• Reservations about groupwork  Concerns were expressed that since the FLC participants were to some extent a self-selecting group this meant that the emphasis and ideas coming from the sessions would not necessarily reflect those of the whole Faculty. It was also felt that the nature of groupwork can lead to groups tending to be driven by individuals.  The size of the FLCs was thought to counter this and offer an optimum number of participants for discussion, but the downside to this would be that a smaller group would be likely to be less representative. Participants felt that working and discussing as a group could mean that for contentious topics you are more likely to see a conservative approach.  It was suggested that if a project requires blue-skies thinking then starting the process with individual conversations with participants might yield more radical ideas. The project had aimed for a balance between breadth (through a multi-stakeholder approach) and depth (through sustained engagement with the project – each participant attending 6 hours of digital literacy sessions) in order to achieve representation that would be appropriate for the aims of the project. The nature of the three consecutive session over three months allowed for ‘member checking’ to be built in to the process. The PriDE team would give back to the FLC community the previous session’s outputs to check that the understanding of the project team was the right understanding.  To some extent  the feedback event planned for March will give another opportunity for member checking of the outputs and findings.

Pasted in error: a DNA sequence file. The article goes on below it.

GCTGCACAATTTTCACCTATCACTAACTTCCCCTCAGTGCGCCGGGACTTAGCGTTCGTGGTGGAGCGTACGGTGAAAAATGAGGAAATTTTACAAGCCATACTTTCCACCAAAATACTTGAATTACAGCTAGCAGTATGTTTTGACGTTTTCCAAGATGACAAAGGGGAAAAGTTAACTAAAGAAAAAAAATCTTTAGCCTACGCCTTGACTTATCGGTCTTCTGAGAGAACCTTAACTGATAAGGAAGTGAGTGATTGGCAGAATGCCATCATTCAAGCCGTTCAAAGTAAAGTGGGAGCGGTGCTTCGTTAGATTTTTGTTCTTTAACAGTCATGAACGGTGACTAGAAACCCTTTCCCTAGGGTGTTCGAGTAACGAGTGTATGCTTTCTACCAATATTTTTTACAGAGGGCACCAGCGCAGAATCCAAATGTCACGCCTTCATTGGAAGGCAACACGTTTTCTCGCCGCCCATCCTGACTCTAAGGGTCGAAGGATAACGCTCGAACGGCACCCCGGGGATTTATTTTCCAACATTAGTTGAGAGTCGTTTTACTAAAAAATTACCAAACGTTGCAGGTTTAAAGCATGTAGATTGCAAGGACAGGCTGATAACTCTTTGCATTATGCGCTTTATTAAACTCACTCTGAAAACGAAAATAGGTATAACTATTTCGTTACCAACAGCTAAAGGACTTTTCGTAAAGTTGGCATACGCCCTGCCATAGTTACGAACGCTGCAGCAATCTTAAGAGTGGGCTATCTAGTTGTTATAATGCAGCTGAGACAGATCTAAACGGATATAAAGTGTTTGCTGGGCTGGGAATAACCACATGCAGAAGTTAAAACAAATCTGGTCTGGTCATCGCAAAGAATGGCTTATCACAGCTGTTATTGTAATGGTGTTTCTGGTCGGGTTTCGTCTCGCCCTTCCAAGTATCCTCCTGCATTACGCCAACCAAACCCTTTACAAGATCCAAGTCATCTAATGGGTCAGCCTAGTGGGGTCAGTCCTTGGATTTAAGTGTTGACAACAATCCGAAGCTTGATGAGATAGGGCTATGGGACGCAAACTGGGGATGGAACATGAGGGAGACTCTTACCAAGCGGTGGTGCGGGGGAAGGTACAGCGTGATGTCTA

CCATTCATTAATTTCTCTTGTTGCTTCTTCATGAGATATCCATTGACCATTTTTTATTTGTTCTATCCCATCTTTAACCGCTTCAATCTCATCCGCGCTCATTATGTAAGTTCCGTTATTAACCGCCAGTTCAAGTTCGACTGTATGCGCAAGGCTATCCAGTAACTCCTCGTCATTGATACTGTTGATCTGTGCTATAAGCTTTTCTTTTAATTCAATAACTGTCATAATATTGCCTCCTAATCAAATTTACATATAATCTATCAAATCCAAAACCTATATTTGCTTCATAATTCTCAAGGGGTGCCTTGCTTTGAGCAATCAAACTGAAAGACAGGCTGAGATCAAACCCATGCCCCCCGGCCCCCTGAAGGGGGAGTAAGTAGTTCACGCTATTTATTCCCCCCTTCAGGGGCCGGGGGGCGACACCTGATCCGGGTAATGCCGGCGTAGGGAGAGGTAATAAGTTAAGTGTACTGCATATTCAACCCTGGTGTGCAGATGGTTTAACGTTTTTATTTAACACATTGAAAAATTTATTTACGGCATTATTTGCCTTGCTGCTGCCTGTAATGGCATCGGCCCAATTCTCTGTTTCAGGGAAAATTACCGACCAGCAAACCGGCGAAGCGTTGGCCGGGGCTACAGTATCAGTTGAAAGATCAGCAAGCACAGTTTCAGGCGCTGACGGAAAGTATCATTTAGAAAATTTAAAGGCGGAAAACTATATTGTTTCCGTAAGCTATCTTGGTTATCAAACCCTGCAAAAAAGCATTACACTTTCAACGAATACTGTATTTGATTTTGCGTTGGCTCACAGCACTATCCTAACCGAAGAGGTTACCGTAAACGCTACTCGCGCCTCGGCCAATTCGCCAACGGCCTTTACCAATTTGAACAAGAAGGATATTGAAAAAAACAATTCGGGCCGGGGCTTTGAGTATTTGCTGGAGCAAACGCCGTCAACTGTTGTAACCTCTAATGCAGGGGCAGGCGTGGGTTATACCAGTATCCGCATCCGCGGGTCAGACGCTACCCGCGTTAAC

• An opportunity to share good practice  Something that participants had hoped to gain from the FLCs were practical examples of how to support students in acquiring digital literacy skills  and embed this in learning and teaching. They would also like the opportunity to make links within the institution around the provision of digital literacy. It may be that participants’ expectations about the purpose and content of the sessions need better managing. There was space provided for the sharing of good practice within the final FLC session. The intention is to use the FLC feedback event in March to highlight this again and to provide a forum for networking between faculties.  However, it might be wise to build regular sharing of practical examples (whether from within the institution or from earlier JISC projects) into the FLC sessions.  As well as having the opportunity to voice their views on digital literacy, participants would then have something extra to take away from the sessions that they can share within their discipline areas – giving a more tangible benefit to taking part in the FLCs and enabling improved dissemination for the project. A focus on sharing good practice was highlighted both in the FLC outputs and in feedback on the sessions suggesting there is an institutional need for this, something that the PriDE project will act on in the coming months.